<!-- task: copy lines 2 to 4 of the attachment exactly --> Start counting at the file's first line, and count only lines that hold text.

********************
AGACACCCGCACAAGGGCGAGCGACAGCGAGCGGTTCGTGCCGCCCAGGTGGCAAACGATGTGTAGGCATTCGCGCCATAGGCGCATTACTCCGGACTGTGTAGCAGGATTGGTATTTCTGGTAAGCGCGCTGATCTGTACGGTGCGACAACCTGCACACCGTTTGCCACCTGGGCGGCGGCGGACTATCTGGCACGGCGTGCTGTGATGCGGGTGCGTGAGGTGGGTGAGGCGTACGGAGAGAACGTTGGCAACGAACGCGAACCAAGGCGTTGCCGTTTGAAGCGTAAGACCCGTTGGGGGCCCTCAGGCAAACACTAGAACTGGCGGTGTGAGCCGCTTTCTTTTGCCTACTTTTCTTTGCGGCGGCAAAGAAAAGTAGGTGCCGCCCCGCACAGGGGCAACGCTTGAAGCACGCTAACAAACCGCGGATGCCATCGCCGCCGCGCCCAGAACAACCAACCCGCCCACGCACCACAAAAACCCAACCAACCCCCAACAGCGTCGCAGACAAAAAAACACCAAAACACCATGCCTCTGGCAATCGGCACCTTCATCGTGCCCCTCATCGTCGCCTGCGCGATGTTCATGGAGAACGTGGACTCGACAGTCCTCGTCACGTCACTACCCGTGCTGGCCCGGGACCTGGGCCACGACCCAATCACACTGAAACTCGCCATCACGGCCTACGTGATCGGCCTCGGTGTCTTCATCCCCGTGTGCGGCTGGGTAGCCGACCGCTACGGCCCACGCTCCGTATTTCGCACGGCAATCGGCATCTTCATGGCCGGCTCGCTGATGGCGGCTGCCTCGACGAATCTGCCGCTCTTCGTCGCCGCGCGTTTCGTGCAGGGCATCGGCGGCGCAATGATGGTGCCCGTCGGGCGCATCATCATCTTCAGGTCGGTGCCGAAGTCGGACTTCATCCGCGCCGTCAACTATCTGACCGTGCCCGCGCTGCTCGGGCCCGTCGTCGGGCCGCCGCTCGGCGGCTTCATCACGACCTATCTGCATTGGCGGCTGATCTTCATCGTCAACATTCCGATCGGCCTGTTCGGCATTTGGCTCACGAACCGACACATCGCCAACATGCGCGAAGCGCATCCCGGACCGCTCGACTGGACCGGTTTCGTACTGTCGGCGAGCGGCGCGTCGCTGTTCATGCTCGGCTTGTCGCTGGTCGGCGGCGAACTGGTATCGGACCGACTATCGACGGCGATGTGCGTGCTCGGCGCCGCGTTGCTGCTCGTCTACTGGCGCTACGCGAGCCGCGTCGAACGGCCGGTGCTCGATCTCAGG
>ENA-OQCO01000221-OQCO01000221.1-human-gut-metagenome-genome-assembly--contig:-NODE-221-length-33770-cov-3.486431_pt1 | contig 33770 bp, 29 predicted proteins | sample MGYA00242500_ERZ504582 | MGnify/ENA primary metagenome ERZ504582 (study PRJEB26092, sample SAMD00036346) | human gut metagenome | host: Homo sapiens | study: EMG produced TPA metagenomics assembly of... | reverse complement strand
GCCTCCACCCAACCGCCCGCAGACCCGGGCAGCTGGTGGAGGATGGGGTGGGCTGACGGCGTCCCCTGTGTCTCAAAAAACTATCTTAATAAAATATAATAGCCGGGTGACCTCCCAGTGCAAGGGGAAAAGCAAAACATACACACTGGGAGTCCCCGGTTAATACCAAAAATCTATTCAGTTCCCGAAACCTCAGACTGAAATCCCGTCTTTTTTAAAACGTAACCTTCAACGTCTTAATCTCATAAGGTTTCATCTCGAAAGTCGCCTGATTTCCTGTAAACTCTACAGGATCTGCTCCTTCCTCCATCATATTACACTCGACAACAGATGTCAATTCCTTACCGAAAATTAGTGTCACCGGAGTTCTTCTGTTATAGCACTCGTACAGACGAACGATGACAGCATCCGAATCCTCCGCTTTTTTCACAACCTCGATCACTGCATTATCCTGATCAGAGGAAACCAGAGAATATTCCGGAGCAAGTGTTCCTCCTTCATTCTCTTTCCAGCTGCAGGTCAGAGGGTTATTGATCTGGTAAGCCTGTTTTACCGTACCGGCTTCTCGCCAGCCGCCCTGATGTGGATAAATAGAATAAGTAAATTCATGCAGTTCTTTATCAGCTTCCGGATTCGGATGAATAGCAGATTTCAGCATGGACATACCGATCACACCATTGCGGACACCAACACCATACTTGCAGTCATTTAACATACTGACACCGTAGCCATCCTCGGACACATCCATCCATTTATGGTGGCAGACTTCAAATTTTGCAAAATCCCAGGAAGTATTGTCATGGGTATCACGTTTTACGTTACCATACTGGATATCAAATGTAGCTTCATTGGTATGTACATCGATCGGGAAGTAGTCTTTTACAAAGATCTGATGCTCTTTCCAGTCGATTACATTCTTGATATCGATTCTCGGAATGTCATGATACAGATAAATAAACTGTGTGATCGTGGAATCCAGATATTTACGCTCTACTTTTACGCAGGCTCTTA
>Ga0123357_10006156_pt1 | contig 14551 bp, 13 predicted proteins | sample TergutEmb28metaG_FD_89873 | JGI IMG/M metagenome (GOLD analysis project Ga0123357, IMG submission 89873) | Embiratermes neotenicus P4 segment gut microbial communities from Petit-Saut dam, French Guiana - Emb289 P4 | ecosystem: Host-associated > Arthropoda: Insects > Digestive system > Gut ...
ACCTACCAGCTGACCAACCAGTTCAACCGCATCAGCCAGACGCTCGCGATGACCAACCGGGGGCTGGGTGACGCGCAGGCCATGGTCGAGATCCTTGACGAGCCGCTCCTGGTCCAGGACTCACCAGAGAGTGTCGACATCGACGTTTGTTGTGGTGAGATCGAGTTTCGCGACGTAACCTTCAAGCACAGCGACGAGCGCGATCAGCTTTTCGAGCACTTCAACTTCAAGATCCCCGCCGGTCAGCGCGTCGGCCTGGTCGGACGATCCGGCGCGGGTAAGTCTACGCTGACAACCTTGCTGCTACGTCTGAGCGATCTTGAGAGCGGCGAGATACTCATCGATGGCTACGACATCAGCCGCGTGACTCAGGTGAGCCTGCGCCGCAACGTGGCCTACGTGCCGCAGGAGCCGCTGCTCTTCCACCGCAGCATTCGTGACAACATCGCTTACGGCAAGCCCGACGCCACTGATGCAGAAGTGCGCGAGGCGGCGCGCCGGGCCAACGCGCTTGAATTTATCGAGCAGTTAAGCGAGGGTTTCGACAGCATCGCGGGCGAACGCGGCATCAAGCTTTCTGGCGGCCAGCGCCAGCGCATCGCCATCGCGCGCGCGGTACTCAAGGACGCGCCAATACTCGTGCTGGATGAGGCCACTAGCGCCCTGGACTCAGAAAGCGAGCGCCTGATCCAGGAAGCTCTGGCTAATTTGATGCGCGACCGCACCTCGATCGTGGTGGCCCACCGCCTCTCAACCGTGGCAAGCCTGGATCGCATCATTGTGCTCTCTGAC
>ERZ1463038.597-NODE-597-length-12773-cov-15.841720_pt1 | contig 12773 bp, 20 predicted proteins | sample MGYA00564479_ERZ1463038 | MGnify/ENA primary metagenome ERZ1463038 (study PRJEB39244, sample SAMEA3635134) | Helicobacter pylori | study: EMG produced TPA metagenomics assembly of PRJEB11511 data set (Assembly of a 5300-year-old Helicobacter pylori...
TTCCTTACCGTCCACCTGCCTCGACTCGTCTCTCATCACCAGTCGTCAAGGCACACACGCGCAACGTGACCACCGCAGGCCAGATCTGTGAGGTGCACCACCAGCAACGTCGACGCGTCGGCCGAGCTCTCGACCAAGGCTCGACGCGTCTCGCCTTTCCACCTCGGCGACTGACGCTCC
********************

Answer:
>ENA-OQCO01000221-OQCO01000221.1-human-gut-metagenome-genome-assembly--contig:-NODE-221-length-33770-cov-3.486431_pt1 | contig 33770 bp, 29 predicted proteins | sample MGYA00242500_ERZ504582 | MGnify/ENA primary metagenome ERZ504582 (study PRJEB26092, sample SAMD00036346) | human gut metagenome | host: Homo sapiens | study: EMG produced TPA metagenomics assembly of... | reverse complement strand
GCCTCCACCCAACCGCCCGCAGACCCGGGCAGCTGGTGGAGGATGGGGTGGGCTGACGGCGTCCCCTGTGTCTCAAAAAACTATCTTAATAAAATATAATAGCCGGGTGACCTCCCAGTGCAAGGGGAAAAGCAAAACATACACACTGGGAGTCCCCGGTTAATACCAAAAATCTATTCAGTTCCCGAAACCTCAGACTGAAATCCCGTCTTTTTTAAAACGTAACCTTCAACGTCTTAATCTCATAAGGTTTCATCTCGAAAGTCGCCTGATTTCCTGTAAACTCTACAGGATCTGCTCCTTCCTCCATCATATTACACTCGACAACAGATGTCAATTCCTTACCGAAAATTAGTGTCACCGGAGTTCTTCTGTTATAGCACTCGTACAGACGAACGATGACAGCATCCGAATCCTCCGCTTTTTTCACAACCTCGATCACTGCATTATCCTGATCAGAGGAAACCAGAGAATATTCCGGAGCAAGTGTTCCTCCTTCATTCTCTTTCCAGCTGCAGGTCAGAGGGTTATTGATCTGGTAAGCCTGTTTTACCGTACCGGCTTCTCGCCAGCCGCCCTGATGTGGATAAATAGAATAAGTAAATTCATGCAGTTCTTTATCAGCTTCCGGATTCGGATGAATAGCAGATTTCAGCATGGACATACCGATCACACCATTGCGGACACCAACACCATACTTGCAGTCATTTAACATACTGACACCGTAGCCATCCTCGGACACATCCATCCATTTATGGTGGCAGACTTCAAATTTTGCAAAATCCCAGGAAGTATTGTCATGGGTATCACGTTTTACGTTACCATACTGGATATCAAATGTAGCTTCATTGGTATGTACATCGATCGGGAAGTAGTCTTTTACAAAGATCTGATGCTCTTTCCAGTCGATTACATTCTTGATATCGATTCTCGGAATGTCATGATACAGATAAATAAACTGTGTGATCGTGGAATCCAGATATTTACGCTCTACTTTTACGCAGGCTCTTA
>Ga0123357_10006156_pt1 | contig 14551 bp, 13 predicted proteins | sample TergutEmb28metaG_FD_89873 | JGI IMG/M metagenome (GOLD analysis project Ga0123357, IMG submission 89873) | Embiratermes neotenicus P4 segment gut microbial communities from Petit-Saut dam, French Guiana - Emb289 P4 | ecosystem: Host-associated > Arthropoda: Insects > Digestive system > Gut ...